A dozen years ago when I argued for new approaches to skill acquisition, a common response was something like, “Well, the Internet will take care of it.” Now I think people recognize the pitfalls that come with easy access to huge amounts of undigested information, some of it wrong or contradictory or simply of unknown reliability. Improvements have been coming, albeit in pieces—MOOCs (massive open online courses), online encyclopedias and handbooks that can be updated constantly, technology-focused chat rooms (e.g., for trading work-related problem-solving lessons), and ventures into personalized, computer-based learning.

These and other new means of facilitating skill acquisition coexist with the heterogeneous offerings of colleges and universities, trade associations, and professional societies directed at those already in the workforce. So far, little is known about the effectiveness of such offerings, with the exception of continuing medical education, which has been extensively evaluated because it is a common (and costly) requirement for board certification. The evaluations have shown it to be almost totally ineffective in changing what physicians do in everyday practice (Grimshaw et al. 2001) (perhaps because, unlike a number of other high-skill occupations, weak market forces—namely the inability of typical patients to judge physician competence—reduce incentives for learning once medical school has been left behind). As this example suggests, experimentation and evaluation will be necessary to fill the vacuum that now exists between formal education and unmediated experiential learning, which, again as most people at some level understand, tends to be painfully slow and error-prone.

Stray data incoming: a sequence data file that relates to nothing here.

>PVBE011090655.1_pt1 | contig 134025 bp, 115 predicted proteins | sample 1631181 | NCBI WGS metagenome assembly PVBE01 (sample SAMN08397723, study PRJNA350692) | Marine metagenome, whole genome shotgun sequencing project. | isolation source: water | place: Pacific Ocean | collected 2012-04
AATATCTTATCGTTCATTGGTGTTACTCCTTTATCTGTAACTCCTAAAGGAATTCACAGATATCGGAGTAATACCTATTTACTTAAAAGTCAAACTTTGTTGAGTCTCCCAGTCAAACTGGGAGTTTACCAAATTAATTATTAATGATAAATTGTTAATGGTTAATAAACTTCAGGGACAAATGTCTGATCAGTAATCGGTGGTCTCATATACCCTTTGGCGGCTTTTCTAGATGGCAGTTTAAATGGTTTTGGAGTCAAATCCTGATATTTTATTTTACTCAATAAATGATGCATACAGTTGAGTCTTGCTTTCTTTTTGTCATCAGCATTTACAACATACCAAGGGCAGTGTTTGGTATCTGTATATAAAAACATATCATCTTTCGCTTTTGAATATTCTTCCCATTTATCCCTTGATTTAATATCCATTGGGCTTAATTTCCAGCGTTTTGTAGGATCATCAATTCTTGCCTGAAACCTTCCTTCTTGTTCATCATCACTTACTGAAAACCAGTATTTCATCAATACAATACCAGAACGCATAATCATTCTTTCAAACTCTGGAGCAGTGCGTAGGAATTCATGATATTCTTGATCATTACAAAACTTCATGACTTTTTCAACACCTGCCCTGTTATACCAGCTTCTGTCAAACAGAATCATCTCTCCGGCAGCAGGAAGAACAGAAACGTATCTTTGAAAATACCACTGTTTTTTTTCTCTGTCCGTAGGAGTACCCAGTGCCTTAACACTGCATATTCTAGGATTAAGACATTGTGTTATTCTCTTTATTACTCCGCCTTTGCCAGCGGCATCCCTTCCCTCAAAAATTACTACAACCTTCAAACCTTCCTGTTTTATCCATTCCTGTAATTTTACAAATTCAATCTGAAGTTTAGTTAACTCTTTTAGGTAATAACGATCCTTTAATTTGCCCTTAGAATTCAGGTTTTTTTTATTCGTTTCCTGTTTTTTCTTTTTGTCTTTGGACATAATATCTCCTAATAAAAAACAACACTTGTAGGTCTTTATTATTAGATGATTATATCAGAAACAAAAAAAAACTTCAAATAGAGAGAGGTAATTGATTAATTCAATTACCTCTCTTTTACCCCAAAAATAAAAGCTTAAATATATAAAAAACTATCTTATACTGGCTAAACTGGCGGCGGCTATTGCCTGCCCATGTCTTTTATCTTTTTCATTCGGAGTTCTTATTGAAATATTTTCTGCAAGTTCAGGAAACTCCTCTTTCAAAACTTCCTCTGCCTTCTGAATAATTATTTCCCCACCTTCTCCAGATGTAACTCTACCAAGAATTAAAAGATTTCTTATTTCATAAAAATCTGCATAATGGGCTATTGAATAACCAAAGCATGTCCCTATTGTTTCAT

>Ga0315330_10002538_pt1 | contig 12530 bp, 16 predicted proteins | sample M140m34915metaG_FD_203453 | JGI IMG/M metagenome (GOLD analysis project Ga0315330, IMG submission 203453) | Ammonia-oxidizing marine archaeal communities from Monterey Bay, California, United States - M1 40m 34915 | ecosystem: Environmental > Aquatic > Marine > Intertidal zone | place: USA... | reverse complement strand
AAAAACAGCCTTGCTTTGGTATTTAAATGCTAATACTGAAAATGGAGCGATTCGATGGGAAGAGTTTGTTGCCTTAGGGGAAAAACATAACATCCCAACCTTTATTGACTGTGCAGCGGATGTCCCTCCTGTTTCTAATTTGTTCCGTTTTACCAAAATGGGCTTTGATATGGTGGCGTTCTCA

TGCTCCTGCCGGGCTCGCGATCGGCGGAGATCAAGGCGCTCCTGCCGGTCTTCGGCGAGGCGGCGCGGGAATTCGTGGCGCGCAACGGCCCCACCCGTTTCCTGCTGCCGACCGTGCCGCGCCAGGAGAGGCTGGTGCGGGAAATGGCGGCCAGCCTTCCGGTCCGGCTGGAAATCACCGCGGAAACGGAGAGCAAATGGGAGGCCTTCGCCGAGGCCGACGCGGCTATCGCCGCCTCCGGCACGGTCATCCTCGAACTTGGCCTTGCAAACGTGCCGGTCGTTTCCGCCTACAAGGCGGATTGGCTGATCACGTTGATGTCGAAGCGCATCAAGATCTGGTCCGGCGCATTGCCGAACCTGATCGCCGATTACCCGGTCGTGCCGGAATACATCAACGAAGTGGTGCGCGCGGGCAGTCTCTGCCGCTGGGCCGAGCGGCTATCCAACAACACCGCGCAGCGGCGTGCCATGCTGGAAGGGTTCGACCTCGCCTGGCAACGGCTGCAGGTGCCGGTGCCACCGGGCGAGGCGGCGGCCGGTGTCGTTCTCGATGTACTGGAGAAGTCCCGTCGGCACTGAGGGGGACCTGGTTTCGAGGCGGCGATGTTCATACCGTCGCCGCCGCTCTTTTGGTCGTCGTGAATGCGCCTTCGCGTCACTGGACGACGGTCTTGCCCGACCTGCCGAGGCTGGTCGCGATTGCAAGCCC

On a societywide basis, flexible institutional structures should be designed for everyone, not just those who are motivated and capable of self-directed study—they should support, in effect, “just in time” learning. Without more structure and guidance too many people will flounder—a recipe for still more inequality. Feedback and adaptability—self-management and self--correction—should be watchwords.

Conclusion